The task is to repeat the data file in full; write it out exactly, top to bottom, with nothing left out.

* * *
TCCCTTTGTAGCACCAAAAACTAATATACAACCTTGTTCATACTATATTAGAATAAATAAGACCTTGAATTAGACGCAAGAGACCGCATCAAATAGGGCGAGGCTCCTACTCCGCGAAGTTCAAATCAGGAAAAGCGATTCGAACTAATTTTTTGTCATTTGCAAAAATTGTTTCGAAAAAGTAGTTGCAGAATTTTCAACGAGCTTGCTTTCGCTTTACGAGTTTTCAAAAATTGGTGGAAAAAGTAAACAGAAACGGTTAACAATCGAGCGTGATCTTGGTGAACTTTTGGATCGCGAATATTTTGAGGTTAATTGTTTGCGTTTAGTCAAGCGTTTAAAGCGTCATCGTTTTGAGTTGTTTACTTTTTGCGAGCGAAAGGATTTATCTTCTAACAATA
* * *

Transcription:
TCCCTTTGTAGCACCAAAAACTAATATACAACCTTGTTCATACTATATTAGAATAAATAAGACCTTGAATTAGACGCAAGAGACCGCATCAAATAGGGCGAGGCTCCTACTCCGCGAAGTTCAAATCAGGAAAAGCGATTCGAACTAATTTTTTGTCATTTGCAAAAATTGTTTCGAAAAAGTAGTTGCAGAATTTTCAACGAGCTTGCTTTCGCTTTACGAGTTTTCAAAAATTGGTGGAAAAAGTAAACAGAAACGGTTAACAATCGAGCGTGATCTTGGTGAACTTTTGGATCGCGAATATTTTGAGGTTAATTGTTTGCGTTTAGTCAAGCGTTTAAAGCGTCATCGTTTTGAGTTGTTTACTTTTTGCGAGCGAAAGGATTTATCTTCTAACAATA